CheConf 2018, the second Eclipse Che user and developer virtual conference is happening on February 21st. This one-day virtual conference explains how cloud developer workspaces are changing the way applications are created, and how companies are building cloud-native developer tools. Eclipse Che is the largest extensible cloud development platform in the market, with over 150,000 public developer sessions a month. Join hundreds of fellow Che users in sessions that include how-tos, case studies, and community talks from experts throughout the Eclipse Che community.

The live stream starts at 10:00 EST on February 21st with a series of 30 minute sessions and 1 hour tutorials. Live chat and Q&A will be moderated by Che committers.

Join the fun, learn about cloud development, and see how organizations large and small are benefiting from Che. Register early to guarantee your spot.

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Annobin – Storing Extra Information in Binaries

Introduction

Compiled files, often called binaries, are a mainstay of modern computer systems. But it is often hard for system builders and users to find out more than just very basic information about these files. The Annobin project exists as means to answer questions like:

  • How was this binary built?
  • What testing was performed on the binary?
  • What sources were used to make the binary ?

The Annobin project is an implementation of the Watermark specification , which details how to record extra information in a binary. One important feature of this specification is that it includes an address range for the information stored. This makes it possible to record the fact that part of a binary was compiled with one set of options and another part was recorded with a different set of options.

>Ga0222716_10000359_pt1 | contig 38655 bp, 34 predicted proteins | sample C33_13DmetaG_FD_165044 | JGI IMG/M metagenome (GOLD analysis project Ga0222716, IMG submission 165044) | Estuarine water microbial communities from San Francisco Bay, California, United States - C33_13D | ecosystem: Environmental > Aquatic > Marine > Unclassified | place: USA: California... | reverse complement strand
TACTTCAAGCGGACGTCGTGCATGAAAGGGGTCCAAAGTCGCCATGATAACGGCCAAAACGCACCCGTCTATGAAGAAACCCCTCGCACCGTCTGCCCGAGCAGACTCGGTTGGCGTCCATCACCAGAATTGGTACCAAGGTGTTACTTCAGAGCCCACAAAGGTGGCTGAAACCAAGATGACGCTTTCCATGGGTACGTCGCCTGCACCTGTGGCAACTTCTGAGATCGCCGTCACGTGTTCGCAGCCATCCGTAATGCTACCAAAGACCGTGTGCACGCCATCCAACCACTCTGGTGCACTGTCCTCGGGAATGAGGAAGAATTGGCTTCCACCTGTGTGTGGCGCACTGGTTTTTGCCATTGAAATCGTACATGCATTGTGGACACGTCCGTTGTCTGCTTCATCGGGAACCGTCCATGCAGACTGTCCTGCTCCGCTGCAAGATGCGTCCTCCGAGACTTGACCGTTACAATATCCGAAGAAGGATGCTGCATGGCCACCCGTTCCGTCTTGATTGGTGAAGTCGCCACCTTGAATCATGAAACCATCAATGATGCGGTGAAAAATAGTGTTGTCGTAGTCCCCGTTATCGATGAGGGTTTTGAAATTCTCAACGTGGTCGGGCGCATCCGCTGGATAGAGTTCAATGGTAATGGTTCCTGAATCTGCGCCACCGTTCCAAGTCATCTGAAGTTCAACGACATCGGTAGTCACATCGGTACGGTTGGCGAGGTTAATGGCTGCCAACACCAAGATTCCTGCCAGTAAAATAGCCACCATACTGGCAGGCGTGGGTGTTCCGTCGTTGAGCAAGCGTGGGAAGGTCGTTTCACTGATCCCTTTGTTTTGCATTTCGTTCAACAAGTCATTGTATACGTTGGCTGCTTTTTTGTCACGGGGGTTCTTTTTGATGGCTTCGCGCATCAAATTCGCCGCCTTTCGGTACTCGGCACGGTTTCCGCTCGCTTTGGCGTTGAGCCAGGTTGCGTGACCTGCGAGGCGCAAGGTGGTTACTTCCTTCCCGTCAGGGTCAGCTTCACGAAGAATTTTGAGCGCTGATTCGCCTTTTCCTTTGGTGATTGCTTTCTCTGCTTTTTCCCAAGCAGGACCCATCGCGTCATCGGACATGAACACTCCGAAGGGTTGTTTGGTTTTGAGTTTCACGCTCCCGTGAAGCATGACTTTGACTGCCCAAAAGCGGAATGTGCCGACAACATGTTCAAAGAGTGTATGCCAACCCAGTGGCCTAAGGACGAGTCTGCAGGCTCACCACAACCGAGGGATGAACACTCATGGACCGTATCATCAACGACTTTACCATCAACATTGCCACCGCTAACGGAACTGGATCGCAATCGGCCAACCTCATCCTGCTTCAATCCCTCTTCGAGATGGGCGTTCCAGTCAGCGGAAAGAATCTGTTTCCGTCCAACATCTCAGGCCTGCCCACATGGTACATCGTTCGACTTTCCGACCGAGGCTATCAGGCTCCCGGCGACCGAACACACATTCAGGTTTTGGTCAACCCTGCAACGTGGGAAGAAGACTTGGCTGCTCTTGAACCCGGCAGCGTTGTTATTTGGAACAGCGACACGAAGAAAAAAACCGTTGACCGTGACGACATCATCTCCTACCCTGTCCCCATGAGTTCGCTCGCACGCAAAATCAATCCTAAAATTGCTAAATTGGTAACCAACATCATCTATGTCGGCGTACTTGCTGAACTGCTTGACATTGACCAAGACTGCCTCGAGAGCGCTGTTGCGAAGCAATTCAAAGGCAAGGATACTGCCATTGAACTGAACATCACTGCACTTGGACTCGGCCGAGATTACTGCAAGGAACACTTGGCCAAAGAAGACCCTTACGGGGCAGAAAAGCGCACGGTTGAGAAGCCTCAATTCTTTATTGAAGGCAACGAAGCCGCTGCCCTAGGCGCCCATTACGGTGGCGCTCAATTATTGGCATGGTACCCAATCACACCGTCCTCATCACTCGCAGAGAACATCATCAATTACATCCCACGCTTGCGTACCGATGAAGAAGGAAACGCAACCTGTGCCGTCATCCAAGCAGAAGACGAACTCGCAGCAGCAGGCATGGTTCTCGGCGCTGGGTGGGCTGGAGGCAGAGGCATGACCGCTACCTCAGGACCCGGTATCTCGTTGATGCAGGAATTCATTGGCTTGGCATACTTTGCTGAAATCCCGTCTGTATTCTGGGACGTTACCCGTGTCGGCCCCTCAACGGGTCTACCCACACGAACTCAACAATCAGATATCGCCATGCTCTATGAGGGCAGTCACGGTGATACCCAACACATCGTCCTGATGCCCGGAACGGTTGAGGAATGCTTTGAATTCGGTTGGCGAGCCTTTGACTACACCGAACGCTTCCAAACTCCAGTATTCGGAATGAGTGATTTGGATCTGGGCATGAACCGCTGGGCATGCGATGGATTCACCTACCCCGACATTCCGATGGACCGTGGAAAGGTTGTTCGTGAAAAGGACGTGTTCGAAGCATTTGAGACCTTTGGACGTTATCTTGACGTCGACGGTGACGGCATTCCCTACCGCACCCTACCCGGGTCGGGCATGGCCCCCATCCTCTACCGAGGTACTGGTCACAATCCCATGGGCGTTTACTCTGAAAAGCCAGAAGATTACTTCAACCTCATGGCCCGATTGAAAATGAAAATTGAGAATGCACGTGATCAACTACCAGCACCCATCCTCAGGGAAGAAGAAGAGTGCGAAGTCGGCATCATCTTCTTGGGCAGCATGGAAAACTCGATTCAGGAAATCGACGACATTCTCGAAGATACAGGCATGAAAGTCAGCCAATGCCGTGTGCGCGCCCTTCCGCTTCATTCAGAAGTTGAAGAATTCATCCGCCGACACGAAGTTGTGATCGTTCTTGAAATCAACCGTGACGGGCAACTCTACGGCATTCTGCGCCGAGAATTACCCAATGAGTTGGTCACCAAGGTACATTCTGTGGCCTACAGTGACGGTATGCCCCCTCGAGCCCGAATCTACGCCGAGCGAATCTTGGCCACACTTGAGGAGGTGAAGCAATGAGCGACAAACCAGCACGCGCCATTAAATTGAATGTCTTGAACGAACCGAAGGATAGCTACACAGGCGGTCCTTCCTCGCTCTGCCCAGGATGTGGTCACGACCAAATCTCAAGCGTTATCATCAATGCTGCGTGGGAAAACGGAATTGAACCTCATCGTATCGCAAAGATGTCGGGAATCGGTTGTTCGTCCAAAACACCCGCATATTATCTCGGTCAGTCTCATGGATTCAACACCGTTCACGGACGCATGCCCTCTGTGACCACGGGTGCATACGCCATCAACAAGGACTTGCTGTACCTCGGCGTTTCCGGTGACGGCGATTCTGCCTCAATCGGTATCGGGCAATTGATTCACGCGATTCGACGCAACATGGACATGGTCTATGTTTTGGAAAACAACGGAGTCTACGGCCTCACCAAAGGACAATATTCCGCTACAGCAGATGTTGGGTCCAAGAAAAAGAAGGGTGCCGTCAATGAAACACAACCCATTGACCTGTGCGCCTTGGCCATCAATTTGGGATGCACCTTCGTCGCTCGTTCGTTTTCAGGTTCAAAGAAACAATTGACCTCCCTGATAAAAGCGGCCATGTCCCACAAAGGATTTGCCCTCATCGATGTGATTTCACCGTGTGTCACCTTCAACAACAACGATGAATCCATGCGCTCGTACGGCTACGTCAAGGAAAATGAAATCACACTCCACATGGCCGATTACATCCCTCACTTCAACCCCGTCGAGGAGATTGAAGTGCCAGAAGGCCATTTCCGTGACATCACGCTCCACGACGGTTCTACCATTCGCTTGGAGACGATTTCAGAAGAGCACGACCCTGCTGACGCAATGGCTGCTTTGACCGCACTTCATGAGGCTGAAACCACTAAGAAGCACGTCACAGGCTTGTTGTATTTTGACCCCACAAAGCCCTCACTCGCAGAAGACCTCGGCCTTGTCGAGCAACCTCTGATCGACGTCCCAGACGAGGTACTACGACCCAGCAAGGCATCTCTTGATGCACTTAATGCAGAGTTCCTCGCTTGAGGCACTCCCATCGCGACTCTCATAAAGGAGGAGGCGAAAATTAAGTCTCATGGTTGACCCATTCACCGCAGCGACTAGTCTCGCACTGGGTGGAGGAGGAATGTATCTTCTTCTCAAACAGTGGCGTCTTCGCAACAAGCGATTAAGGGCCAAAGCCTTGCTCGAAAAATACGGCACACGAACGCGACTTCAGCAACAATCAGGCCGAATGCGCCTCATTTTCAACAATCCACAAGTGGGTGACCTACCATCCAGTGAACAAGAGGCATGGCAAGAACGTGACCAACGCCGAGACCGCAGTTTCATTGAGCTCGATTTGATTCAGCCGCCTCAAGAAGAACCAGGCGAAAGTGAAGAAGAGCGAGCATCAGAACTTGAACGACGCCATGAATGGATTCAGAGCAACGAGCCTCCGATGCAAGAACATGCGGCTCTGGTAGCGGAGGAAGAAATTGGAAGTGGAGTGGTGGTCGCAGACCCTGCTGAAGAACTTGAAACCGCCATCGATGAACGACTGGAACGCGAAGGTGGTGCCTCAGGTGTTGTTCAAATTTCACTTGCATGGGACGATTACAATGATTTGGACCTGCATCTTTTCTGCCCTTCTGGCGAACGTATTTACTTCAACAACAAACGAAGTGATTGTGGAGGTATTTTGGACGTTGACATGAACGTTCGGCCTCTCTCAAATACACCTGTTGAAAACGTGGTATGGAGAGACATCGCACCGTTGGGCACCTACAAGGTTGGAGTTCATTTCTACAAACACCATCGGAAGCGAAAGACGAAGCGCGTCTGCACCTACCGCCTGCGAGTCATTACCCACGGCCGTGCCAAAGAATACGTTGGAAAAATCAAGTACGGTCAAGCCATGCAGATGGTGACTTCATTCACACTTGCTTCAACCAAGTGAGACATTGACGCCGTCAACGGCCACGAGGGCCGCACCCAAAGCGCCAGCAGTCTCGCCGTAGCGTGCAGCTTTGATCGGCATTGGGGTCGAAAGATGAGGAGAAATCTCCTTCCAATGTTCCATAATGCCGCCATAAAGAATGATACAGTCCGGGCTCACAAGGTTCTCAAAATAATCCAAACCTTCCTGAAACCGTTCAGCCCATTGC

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New Release of Red Hat JBoss Data Virtualization.

Red Hat is proud to announce the release of JBoss Data Virtualization (JDV) 6.4

Overview

JBoss Data Virtualization is a data integration solution that sits in front of multiple data sources and allows them to be treated as a single source, delivering the right data, in the required form, at the right time to any application and/or user.

JDV 6.4 Features

The JBoss Data Virtualization 6.4 release focuses on supporting new and updating existing cloud, big data, and in-memory data sources.

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Scheduling Voxxed Days Zurich 2018 with OptaPlanner

My name is Mario Fusco and I’m honored to be the Program Committee Lead of Voxxed Days Zurich for the third year in a row. Reading, evaluating, discussing, and selecting from the 200+ proposals that arrive every year is a long and challenging process. I must admit, I largely underestimated the task the first year I started doing it. It’s necessary to evaluate not only the quality of every submission, but also how they fit together. In the end, the worst part is having to reject so many incredible proposals because there are a limited number of slots.

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Apache Camel URI completion in VS Code XML Editor and Eclipse Che

Apache Camel empowers you to define routing and mediation rules in a variety of domain-specific languages, including a Java-based Fluent APISpring or Blueprint XML Configuration files, and a Scala DSL. It also uses URIs to work directly with any kind of Transport or messaging model such as HTTPActiveMQJMSJBI, SCA, MINA or CXF, as well as pluggable Components and Data Format options. Apache Camel is a small library with minimal dependencies for easy embedding in any Java application.